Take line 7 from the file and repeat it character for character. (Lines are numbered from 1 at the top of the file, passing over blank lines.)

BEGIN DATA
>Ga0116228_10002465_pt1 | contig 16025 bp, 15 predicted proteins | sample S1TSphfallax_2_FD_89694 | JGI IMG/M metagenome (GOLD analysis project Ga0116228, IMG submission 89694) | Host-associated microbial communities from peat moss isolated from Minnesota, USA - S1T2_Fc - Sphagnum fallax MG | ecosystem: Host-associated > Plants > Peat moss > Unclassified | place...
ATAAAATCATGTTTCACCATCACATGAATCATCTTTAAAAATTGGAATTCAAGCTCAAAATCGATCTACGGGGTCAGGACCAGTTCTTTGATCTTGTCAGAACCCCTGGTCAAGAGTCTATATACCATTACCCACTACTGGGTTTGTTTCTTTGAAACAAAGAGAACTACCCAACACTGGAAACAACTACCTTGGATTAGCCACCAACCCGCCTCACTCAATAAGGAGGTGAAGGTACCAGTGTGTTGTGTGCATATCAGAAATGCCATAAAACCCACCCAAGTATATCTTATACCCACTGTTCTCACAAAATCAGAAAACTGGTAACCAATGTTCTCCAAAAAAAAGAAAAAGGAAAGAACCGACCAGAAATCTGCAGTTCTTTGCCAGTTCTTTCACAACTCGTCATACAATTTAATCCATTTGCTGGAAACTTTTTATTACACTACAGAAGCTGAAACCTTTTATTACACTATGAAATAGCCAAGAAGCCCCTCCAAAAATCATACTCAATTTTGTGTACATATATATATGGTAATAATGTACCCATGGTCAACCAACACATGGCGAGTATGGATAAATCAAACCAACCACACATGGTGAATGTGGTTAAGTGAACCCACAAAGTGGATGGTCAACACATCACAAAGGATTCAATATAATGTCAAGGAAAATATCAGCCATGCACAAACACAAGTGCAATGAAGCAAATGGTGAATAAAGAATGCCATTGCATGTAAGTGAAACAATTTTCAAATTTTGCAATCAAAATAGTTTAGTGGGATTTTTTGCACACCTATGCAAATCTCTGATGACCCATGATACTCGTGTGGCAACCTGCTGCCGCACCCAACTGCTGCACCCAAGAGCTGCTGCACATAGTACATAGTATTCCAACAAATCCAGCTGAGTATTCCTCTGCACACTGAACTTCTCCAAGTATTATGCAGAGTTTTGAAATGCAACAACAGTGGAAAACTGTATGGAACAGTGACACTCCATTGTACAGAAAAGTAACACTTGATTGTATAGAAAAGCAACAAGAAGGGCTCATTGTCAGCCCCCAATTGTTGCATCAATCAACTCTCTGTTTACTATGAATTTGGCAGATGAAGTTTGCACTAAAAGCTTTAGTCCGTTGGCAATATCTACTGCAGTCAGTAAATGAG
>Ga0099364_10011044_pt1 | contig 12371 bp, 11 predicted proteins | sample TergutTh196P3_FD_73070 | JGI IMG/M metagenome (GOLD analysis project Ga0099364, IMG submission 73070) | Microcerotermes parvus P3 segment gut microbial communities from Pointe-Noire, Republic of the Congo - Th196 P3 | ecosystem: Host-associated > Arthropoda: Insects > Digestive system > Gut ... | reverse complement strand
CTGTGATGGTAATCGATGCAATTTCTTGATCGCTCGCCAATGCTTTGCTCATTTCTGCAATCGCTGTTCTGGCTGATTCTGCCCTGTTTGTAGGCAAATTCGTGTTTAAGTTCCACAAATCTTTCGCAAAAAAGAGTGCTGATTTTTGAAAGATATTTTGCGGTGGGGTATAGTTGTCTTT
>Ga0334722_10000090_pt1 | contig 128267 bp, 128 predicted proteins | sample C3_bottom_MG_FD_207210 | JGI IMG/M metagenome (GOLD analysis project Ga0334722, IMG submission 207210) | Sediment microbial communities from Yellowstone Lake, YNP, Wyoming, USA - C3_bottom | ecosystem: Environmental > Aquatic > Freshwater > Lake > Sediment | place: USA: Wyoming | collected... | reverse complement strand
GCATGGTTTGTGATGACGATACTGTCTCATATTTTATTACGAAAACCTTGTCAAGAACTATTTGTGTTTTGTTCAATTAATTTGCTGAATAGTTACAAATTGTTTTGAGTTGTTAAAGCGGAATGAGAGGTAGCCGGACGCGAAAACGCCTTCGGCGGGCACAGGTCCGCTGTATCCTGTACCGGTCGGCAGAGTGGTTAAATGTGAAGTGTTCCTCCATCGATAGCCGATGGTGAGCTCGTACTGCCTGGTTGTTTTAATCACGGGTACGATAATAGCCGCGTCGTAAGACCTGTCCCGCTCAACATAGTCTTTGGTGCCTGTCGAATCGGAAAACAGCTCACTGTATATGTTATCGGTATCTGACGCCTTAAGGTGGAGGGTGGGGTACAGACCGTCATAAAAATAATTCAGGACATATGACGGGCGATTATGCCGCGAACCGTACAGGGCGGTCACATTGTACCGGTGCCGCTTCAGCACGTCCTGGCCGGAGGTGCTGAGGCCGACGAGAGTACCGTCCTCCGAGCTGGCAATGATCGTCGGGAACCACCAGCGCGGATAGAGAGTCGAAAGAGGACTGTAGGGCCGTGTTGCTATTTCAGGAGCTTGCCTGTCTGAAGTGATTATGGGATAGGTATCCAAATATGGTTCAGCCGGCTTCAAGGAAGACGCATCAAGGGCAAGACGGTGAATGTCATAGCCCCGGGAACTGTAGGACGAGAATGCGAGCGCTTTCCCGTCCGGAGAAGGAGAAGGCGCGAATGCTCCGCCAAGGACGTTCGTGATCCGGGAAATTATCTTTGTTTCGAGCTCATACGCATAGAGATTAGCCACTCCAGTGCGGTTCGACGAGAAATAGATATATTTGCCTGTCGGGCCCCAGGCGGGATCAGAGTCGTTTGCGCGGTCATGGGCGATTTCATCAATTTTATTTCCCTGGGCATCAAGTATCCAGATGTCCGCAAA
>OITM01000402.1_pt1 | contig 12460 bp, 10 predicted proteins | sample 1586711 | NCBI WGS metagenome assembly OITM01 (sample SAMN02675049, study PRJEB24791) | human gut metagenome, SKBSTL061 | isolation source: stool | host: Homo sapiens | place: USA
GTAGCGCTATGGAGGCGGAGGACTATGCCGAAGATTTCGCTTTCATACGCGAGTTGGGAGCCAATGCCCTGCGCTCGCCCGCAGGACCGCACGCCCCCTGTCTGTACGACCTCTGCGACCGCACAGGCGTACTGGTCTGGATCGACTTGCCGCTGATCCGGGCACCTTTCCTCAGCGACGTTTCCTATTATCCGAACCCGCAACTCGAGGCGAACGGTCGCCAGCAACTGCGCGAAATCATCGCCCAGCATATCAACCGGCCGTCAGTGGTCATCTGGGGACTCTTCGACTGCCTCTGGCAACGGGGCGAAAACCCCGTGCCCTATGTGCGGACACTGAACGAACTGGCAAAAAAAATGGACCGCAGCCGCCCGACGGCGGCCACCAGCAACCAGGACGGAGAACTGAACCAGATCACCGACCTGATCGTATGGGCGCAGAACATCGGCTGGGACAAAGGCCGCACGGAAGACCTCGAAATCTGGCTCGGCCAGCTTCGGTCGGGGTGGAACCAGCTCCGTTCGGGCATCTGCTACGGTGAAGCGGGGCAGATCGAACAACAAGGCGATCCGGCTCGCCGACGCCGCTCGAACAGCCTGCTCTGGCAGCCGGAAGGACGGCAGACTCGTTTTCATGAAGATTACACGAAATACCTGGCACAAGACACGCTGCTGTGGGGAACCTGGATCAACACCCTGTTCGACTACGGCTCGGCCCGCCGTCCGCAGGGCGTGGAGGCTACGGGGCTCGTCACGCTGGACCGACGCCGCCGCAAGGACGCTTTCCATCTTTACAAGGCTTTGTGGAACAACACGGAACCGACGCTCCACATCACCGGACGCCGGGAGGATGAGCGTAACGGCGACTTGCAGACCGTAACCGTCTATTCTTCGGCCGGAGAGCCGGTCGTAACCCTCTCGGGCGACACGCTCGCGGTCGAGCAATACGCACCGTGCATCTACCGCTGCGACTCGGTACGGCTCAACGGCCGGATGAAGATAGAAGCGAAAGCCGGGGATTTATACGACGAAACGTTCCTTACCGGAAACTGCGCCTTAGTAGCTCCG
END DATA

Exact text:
>OITM01000402.1_pt1 | contig 12460 bp, 10 predicted proteins | sample 1586711 | NCBI WGS metagenome assembly OITM01 (sample SAMN02675049, study PRJEB24791) | human gut metagenome, SKBSTL061 | isolation source: stool | host: Homo sapiens | place: USA